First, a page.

Our Picks for the Weekend
Hawaii Public Radio hosts slack key concert
It's a "Kanikapila Sunday" as Hawaii Public Radio presents a special concert featuring father and son slack key-ukulele duo Dennis and David Kamakahi, and ukulele master Gordon Mark, at Windward Community College's Paliku Theatre.
Mark will open the concert with his signature arrangements of both popular and Hawaiian standards, followed by old favorites and new compositions from the Kamakahis' upcoming albums.
Radio hosts Derrick Malama and Keith and Carmen Haugen will be on hand as well. While HPR's concerts are usually held in its Atherton Performing Arts Studio in town, station President Michael Titterton hopes to re-create the studio's intimacy at Paliku Theatre for its Windward listeners.
Tickets are $25 general, $20 for HPR members, and $10 for students with ID, and available at the theater box office, charge-by-phone at 235-7310, online at eTicketHawaii.com, or calling Hawaii Public Radio at 955-8821 during business hours.
American Indians offer storytelling and music
Two storytellers, each with their own distinctive style, will be featured at the Eighth Annual Native American Flute & Storytelling Concert at the University of Hawaii's Center for Hawaiian Studies, 2645 Dole St.
Leeta Wolfback will tell the traditional Cheyenne story of "How Mouse Became an Eagle." Wolfback was raised on the Northern Cheyenne Reservation in Montana and is a member of the Society of Children's Book Writers and Illustrators. Copies of her first book, "The Adventures of Boy Hunter: Ishy," will be available for signing.
Navajo flute player Andrew Thomas is self-taught and has chosen his instrument's voice to express his way of life, heritage and culture. His music has allowed him to travel widely, performing for the president of Pakistan and, last year, in the Inca ruins of Machu Picchu, Peru. His debut CD is "Changing Woman's Blessings."
The family concert starts at 6:30 p.m. and admission is free. For more information, call 734-8018.
Kava festival, workshop to be held at UH-Manoa
Can a drink that makes you feel peaceful actually bring peace to the world?
Such is the theme of Saturday's Hawai'i Pacific Islands Kava Festival -- "I Maluhia ka Honua" ("So the World May Be at Peace").
The 'Awa Development Council of Hawai'i is hosting the festival, from 9 a.m. to 5:30 p.m. at the University of Hawaii at Manoa, on the McCarthy Mall between Varney Circle and Hamilton Library.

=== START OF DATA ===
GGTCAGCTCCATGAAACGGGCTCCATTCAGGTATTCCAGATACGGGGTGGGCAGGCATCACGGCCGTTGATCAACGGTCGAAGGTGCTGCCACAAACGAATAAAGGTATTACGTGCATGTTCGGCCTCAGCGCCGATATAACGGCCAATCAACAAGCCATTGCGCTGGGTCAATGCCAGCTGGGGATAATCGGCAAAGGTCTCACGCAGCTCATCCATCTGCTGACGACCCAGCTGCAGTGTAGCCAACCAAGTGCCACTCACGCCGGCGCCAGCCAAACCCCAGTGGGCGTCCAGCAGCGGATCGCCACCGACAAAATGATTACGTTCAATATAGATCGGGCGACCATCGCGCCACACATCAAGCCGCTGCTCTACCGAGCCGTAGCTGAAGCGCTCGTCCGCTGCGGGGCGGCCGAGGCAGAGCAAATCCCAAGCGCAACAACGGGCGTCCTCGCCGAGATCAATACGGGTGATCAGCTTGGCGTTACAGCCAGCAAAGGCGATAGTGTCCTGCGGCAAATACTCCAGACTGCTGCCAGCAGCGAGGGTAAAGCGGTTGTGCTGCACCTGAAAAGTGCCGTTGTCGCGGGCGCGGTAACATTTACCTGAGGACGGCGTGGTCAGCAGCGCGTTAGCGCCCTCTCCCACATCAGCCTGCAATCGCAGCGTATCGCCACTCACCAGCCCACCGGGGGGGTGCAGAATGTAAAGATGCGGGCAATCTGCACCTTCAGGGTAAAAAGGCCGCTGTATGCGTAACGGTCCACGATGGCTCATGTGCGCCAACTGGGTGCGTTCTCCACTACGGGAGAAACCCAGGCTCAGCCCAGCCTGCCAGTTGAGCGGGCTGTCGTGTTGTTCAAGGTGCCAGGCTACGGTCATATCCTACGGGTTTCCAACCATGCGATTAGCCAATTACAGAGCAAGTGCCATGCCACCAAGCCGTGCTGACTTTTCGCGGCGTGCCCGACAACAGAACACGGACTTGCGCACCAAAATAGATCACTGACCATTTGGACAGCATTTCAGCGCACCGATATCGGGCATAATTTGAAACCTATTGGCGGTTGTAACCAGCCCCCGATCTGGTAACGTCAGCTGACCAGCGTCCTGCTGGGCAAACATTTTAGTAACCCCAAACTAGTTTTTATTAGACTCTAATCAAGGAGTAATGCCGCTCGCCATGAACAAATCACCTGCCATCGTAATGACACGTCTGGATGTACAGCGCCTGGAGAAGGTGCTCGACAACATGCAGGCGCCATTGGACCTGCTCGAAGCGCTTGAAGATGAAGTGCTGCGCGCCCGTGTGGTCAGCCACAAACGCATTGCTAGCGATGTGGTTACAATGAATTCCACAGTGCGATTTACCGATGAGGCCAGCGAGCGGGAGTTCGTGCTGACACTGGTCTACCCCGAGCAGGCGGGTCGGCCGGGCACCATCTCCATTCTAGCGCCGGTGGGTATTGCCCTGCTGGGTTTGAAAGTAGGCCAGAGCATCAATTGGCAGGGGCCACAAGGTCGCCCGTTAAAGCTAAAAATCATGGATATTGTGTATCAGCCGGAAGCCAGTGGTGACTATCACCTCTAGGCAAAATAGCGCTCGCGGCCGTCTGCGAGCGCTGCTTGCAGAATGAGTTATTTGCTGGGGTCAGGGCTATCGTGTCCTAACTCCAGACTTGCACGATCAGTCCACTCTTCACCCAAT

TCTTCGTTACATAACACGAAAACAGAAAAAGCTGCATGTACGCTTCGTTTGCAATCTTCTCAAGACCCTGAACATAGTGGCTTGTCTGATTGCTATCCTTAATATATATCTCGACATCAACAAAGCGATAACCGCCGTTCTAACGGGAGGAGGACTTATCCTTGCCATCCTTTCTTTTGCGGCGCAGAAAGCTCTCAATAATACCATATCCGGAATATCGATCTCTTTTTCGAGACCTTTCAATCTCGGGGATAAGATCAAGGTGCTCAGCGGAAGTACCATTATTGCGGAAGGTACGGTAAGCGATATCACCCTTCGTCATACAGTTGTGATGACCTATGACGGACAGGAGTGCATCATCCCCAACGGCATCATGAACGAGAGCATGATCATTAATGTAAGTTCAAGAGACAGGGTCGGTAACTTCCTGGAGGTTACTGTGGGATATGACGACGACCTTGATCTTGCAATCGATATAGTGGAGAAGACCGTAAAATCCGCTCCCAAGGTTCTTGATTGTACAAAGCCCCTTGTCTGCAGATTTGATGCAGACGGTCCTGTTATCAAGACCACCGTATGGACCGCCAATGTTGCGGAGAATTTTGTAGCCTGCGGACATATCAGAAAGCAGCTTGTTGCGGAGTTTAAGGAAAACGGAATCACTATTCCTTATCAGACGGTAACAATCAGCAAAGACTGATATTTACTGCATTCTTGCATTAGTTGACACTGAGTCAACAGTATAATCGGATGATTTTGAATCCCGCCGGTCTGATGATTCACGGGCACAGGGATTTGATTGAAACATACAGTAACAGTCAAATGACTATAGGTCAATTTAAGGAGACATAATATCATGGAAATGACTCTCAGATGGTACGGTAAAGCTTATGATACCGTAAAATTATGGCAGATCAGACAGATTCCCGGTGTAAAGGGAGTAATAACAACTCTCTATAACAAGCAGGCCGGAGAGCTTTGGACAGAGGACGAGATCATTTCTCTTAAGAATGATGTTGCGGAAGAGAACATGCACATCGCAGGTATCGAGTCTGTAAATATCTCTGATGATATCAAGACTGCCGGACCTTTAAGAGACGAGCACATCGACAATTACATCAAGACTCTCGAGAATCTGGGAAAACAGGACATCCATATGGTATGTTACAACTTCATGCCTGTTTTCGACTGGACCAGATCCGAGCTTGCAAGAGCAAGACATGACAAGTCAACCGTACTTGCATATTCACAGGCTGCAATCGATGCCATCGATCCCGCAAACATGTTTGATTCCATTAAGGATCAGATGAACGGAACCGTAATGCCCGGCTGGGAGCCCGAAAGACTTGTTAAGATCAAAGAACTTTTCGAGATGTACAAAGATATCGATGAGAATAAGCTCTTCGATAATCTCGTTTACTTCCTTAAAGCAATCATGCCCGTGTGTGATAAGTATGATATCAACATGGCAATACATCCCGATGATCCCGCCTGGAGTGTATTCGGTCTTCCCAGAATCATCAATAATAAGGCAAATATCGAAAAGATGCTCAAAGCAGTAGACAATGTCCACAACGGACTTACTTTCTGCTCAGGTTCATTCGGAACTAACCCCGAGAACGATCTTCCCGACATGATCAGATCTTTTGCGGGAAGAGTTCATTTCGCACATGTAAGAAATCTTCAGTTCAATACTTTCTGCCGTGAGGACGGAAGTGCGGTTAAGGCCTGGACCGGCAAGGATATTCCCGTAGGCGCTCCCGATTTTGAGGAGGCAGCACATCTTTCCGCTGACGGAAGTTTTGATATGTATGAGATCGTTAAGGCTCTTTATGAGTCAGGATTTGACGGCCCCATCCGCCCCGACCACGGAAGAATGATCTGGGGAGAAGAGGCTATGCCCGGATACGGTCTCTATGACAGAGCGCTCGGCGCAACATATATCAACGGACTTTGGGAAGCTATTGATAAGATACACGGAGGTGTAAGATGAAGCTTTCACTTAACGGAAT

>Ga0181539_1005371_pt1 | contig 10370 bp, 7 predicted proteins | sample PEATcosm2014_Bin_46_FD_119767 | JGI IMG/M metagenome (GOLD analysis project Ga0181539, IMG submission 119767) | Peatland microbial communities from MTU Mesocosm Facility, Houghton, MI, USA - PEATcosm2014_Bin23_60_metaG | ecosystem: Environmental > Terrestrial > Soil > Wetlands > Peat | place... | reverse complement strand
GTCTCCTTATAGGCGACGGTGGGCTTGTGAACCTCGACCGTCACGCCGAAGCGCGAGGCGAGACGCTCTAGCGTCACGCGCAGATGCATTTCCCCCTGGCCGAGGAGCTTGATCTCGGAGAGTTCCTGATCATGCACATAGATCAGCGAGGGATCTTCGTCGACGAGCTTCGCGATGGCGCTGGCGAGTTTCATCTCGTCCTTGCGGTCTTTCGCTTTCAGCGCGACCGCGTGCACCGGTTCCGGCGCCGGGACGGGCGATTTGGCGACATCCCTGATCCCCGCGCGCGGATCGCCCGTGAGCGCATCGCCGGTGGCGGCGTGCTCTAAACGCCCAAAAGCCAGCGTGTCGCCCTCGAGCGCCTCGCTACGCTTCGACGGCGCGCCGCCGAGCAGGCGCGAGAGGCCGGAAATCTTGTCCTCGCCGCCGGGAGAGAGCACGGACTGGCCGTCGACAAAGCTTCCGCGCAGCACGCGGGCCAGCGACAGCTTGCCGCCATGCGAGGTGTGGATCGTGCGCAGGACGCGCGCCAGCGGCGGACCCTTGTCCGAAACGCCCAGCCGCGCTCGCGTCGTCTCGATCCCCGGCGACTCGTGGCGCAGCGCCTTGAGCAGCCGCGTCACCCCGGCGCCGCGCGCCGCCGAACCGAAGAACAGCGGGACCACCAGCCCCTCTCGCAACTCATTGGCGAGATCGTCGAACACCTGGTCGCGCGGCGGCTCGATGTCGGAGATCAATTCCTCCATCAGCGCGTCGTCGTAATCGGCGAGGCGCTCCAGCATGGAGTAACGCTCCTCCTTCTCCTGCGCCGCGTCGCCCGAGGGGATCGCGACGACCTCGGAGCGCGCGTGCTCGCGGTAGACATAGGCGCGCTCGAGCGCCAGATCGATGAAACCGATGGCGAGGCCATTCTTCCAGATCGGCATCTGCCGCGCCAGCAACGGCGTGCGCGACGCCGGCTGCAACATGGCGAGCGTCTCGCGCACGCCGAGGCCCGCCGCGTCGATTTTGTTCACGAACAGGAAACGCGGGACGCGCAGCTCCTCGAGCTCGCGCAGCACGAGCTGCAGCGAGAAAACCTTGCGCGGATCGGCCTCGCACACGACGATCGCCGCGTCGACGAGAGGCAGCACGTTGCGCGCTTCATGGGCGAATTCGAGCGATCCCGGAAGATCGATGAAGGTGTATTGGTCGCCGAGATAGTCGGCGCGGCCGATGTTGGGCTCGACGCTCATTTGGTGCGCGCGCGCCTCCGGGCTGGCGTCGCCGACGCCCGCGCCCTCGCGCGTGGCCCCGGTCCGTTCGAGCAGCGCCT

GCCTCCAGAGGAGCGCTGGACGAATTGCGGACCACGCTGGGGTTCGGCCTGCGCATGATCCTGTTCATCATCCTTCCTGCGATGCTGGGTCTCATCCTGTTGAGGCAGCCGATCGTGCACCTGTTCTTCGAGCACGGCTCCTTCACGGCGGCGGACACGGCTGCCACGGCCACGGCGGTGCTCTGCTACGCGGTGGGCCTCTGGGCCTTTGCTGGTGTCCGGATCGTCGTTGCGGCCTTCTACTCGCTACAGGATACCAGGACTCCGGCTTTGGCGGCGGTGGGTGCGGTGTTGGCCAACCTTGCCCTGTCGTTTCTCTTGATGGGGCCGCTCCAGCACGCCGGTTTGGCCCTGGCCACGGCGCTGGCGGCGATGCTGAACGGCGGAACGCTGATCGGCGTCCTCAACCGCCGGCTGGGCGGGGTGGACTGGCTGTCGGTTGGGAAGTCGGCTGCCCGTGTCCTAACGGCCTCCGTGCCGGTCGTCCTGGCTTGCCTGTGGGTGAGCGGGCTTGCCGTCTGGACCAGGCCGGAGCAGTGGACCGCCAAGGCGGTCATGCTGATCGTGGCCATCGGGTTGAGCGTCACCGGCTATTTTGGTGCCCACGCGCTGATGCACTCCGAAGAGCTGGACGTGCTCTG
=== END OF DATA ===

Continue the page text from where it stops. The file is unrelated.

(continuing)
'Awa, or kava, a sacred plant in ancient times, is undergoing a resurgence along with interest in Hawaiian cultural practices. The festival will present the viewpoints of Hawaiian cultural practitioners, 'awa growers, health and nutrition specialists and scientists.
Along with kava drinking, there will be a workshop on making an apu ('awa bowl), poi-pounding, Hawaiian crafts, plants, food and an exhibition by illustrator Solomon Enos. Entertainment will be by Guy Cruz, Johnny Helm, The Girlas, Kupa'aina, Round and Round, slam poet Kealoha and Matty McIntire.
Admission is free. Call 256-5605 or visit www.kavafestival.org
UH film series turns to subject of suffering vets
A Marine veteran returns from war, homeless. Consumed by drugs and alcohol, the insomniac wanders the streets at night. That's the setup for Paul Booth's short film "Empty Streets," which will premiere as part of the University of Hawaii's ongoing film series at the campus' Spalding Hall Auditorium.
Booth shot it in Sacramento, and it is based on the true story of a veteran who served six years in the military and now suffers from PTSD (post-traumatic stress disorder).
Screening is at 7 p.m. Thursday . Admission is $5 general and $3 UH students, staff and faculty. Call 223-0130.
It will also play at 7:30 p.m. in the Kauai Community College dining room Oct. 11. A donation is requested there.
GEORGE F. LEE / GLEE@STARBULLETIN.COM
A sashimi platter from Kochi by Gulick Deli offers a wide variety of raw selections.
Kochi by Gulick Deli
1936 S. King St. 102 / 941-2835
So many longtime dining establishments closed this year that it's great to see one mom-and-pop moving forward, not only by starting a second okazuya delicatessen on King Street, but expanding as a full-blown local-style Japanese restaurant and lounge.
Thirty years of experience gleaned through the original Gulick's has paid off in good food; big portions; decent prices; a bar and dining room more pristine than your typical lounge; and a capable, friendly and helpful staff.
Kochi is prepared to address appetites of every size. That means enough greens to satisfy anyone on a perpetual diet, as well as heavy-duty Gulick Deli barbecue ribs and steak for those who must eat like a man. Small appetites are accommodated with half-orders, but even those are big enough for two or three, eating family style.
Sashimi moriawase at market price (about $18 on my visit) is a keeper, a platter of thick-cut ahi, hamachi and salmon. And those accustomed to seeing one soft-shell crab on the plate for $9.50 at Japan-style Japanese restaurants will be happy to see Kochi's generous approach, which features three crabs surrounded by the fluffy-crisp tempura batter associated with the deli side of the operation.
Open 5 to 10 p.m. daily, with late-night pupu menu from 10 p.m. to 2 a.m. Dinner for two about $25 to $40 without drinks. Note: Gulick Delicatessen next door serves okazuya specialties from 7 a.m. to 4:30 p.m. weekdays; 9:30 a.m. to 4:30 p.m. weekends.
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